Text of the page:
Jobs boost as city hit by mini building boom
East London is in the grip of a mini building boom with office parks and housing complexes being built all over town.
On a drive through the suburbs, the Daily Dispatch noticed the following:
There is also a flurry of roadworks under way outside Beacon Bay near the new Ronnies Motors premises; cranes and scaffolding surround the South African Reserve Bank building in central East London; and at Checkers Nahoon, renovations at the car park have been ongoing.
The market has definitely picked up, as seen in both residential property and developments under construction in the greater East London area, said RE/MAX CEO Adrian Goslett yesterday.
There has been increased interest from buyers in developments after weathering a tough financial time where only the best agents survived, signs that building work has started again signal a return to business as usual, Goslett said.
For Buffalo City Municipality spokesperson Samkelo Ngwenya, this mini building boom bodes well for the future of the city.
Development in the city can be linked to a number of factors, namely improvement in the economy, supply and demand and, most definitely, confidence in the city, he said.
It means that the private sector is convinced of the vision of the city and believes that, indeed, we not only have the will and the potential, but also the strategies to achieve such.
"It means that we are investor-friendly and have created a good environment for development to happen.
Hanlie Bassingthwaighte, area principal of Pam Golding Properties East London, said she expected more office buildings to be erected in the Pearce Street area as demand dictates.
Ngwenya said BCM took into account the potential impact development would have on the citys infrastructure.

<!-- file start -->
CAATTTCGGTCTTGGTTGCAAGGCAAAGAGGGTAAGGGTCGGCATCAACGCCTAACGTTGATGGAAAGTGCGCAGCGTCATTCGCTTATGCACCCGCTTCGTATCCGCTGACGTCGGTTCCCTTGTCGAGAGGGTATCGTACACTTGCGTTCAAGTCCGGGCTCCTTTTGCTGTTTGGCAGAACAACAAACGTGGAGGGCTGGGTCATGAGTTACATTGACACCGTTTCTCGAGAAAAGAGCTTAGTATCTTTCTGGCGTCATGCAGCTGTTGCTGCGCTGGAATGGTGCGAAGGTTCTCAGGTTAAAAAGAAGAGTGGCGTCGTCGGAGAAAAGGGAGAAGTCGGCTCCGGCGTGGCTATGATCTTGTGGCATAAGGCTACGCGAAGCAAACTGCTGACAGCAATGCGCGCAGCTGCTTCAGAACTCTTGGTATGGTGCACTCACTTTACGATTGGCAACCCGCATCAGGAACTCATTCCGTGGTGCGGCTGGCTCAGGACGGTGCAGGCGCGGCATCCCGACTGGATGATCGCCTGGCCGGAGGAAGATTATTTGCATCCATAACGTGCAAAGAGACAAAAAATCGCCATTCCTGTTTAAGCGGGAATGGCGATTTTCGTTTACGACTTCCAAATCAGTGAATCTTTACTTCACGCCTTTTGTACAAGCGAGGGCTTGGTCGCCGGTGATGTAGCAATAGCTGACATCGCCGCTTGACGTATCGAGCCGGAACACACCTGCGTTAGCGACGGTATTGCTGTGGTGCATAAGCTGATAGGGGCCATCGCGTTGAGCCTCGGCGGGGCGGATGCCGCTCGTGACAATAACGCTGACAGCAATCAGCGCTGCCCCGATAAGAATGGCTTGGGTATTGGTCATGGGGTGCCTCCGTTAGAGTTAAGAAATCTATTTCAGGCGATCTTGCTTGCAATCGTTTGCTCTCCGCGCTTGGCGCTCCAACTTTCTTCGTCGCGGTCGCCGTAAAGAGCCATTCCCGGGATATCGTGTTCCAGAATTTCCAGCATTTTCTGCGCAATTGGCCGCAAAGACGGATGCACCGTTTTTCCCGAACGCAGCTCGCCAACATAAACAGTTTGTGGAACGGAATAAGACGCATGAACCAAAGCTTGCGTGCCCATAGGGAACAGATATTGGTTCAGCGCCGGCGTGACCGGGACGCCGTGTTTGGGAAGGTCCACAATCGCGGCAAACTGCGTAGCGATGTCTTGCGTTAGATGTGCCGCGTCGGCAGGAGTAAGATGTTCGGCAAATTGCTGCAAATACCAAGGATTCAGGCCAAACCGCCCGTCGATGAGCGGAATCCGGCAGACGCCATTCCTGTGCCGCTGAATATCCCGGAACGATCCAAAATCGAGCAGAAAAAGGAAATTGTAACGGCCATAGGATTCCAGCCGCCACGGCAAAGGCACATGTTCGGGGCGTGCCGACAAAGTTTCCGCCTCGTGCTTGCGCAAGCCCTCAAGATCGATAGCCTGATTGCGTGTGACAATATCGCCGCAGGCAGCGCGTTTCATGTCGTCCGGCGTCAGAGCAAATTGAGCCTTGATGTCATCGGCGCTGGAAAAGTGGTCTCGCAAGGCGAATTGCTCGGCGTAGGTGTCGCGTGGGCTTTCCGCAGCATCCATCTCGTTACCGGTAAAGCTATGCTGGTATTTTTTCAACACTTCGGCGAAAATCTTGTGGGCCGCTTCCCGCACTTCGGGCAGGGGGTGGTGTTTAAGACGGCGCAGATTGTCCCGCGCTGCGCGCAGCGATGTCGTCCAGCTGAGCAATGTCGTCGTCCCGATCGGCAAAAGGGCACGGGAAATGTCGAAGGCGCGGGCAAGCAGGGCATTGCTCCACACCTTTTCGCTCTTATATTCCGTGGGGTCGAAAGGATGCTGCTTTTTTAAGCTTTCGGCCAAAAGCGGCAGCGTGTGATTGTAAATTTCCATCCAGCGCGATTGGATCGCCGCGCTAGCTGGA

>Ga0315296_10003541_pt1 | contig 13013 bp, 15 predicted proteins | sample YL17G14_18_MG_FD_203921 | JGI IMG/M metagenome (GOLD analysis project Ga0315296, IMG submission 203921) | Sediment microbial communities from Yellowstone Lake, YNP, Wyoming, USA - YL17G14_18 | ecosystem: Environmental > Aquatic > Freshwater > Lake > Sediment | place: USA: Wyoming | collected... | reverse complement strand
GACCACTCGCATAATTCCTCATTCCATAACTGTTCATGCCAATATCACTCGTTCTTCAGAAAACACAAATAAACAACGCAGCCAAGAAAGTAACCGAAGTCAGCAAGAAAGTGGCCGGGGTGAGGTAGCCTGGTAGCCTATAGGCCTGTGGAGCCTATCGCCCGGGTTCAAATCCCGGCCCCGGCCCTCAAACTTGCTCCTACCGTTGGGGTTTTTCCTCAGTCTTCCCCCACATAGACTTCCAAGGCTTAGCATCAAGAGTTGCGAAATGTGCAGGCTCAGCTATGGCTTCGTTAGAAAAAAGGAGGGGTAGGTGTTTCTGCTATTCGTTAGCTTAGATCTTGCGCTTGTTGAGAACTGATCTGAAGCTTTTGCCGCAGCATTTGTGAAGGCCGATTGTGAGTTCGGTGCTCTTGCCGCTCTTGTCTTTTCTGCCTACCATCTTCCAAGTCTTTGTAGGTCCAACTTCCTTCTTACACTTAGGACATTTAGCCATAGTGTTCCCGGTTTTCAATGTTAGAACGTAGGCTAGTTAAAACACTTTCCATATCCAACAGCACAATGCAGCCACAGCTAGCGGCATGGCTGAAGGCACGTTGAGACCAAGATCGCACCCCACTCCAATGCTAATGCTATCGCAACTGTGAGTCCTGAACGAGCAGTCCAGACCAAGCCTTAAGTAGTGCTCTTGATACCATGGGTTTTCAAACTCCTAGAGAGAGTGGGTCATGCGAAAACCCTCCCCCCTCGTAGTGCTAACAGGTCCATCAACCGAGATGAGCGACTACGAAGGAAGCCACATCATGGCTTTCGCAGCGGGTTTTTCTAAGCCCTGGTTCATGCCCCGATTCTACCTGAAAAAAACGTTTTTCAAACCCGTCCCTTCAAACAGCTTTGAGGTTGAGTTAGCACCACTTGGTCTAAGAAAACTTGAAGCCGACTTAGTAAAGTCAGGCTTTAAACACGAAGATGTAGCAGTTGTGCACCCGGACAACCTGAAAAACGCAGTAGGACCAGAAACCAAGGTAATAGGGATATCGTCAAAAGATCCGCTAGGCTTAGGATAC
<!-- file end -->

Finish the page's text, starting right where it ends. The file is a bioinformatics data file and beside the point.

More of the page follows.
Service delivery directorates have to give informed input into any applications for development, be it for densification, redevelopment or expansion, he said.
At this stage we determine whether the infrastructure has capacity or whether augmentations or renewals are required.
"Cost implications are then determined and the source of funding secured.
Ngwenya added that another challenge that comes with growth, is the influx that follows a developing city where people relocate from rural areas to seek opportunities in the city.
This creates challenges around housing and general service delivery aspects, he said.
However, these challenges are offset by the benefits building brings.
Any investment in the city promotes confidence that naturally expands and employment is then naturally promoted.
"For the city, this is extremely important because if additional permanent employment can be generated it positively affects the unemployment statistics as well as income to the municipality in terms of rates and payment for services.
Ngwenya added that development had other immeasurable spinoffs, including creating a sense of pride in city residents.
Border-Kei Chamber of Business chief executive Les Holbrook said the number of construction sites around the city was partly a sign of confidence, as well as a response to the massive housing backlog.
There is a concern that the new buildings may cause an already stretched infrastructure system to strain, but Holbrook said town planning would not allow developments in areas that have a moratorium on building or developments.
Having said this, there is an increasing burden on the infrastructure to support developments of a broad nature.
"The city certainly needs new investment in capital infrastructure including water, sanitation, effluent and refuse removal.
A huge benefit of the building boom was in the jobs created in construction.
The additional jobs these developments provide is very timeous, Holbrook said.
After Hemingways Mall was completed everyone was worried where the next jobs would come from.
"Obviously, the local suppliers also benefit from such developments.
Source: Daily Dispatch
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